The drawdown of U.S. military forces in Afghanistan, announced by President Barack Obama on June 22, is fraught with uncertainty and risk. In a country where armed conflict has persisted for decades, the dangers of renewed civil war are everywhere evident. Military disengagement must be carefully calibrated and staged gradually. To work, it will require a series of political, security, and economic agreements in Afghanistan, continued regional cooperation against Al Qaeda, sustained support for locally based civilian development programs, and an interim alternative security force.
At particular risk in this transition is the progress Afghan women have made since 2001. While improving the status of women is not the reason U.S. forces intervened in Afghanistan, it has become an important concern as our military begins to withdraw. A Time magazine cover article (August 9, 2010) portrayed the shocking image of an Afghan woman whose nose had been cut off by her husband. The headline said the image represented “What Happens if We Leave Afghanistan.”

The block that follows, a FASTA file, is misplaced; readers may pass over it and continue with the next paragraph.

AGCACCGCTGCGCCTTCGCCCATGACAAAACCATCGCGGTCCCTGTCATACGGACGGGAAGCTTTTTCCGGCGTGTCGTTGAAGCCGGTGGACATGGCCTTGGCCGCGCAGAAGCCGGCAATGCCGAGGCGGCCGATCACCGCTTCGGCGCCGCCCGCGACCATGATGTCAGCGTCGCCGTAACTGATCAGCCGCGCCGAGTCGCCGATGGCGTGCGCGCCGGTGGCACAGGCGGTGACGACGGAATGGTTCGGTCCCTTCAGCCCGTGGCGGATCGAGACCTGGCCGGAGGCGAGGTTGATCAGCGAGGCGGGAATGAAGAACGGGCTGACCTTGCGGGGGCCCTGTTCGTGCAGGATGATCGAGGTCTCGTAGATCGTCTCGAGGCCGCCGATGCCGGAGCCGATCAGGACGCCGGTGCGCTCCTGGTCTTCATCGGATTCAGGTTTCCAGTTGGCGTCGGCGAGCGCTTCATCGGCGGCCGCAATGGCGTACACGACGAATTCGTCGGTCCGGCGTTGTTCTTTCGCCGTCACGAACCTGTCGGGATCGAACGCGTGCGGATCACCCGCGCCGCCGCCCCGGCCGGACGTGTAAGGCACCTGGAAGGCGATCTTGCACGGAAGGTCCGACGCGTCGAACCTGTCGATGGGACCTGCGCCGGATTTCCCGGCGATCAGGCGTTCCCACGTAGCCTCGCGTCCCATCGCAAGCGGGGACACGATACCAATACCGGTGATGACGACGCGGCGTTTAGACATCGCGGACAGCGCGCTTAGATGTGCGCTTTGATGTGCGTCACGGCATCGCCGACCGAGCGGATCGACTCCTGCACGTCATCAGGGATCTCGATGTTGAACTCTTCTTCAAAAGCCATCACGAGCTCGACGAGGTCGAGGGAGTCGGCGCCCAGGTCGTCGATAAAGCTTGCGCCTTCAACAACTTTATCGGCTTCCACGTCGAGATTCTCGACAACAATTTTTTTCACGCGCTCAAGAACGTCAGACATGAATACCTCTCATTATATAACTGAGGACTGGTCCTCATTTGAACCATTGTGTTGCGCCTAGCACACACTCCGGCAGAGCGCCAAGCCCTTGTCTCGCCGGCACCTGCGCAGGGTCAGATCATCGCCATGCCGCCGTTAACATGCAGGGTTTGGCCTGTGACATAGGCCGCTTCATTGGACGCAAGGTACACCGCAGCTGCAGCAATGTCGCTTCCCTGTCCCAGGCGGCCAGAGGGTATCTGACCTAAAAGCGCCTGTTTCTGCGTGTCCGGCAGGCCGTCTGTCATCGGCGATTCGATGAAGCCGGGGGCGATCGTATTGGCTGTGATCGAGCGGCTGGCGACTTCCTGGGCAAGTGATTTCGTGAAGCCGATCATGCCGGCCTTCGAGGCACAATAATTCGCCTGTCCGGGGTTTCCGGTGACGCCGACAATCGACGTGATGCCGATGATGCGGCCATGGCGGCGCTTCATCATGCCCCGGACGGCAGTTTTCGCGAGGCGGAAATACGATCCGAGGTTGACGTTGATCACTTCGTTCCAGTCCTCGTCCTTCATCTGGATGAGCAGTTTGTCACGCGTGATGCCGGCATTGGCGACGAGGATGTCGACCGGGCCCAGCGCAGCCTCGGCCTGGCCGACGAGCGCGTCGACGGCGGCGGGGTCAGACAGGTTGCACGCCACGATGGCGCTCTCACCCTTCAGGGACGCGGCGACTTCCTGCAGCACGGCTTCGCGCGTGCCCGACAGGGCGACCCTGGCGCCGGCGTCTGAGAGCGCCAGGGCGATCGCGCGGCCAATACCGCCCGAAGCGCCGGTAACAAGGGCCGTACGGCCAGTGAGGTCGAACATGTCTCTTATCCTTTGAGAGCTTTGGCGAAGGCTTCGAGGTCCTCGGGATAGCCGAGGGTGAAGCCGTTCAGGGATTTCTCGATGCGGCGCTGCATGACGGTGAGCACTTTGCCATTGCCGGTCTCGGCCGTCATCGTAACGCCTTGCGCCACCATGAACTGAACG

To search for an answer to such questions, my colleague Sarah Smiles Persinger and I wrote Afghan Women Speak. It is based on more than fifty interviews conducted last year in Kabul with policymakers, diplomats, military officers, and Afghan women, including parliamentarians, activists, health professionals...
To read the rest of this article please login or become a subscriber.
About the Author
David Cortright is the director of policy studies at the University of Notre Dame’s Kroc Institute for International Peace Studies. He is the author or editor of numerous books, including Peace: A History of Movements and Ideas (Cambridge University Press).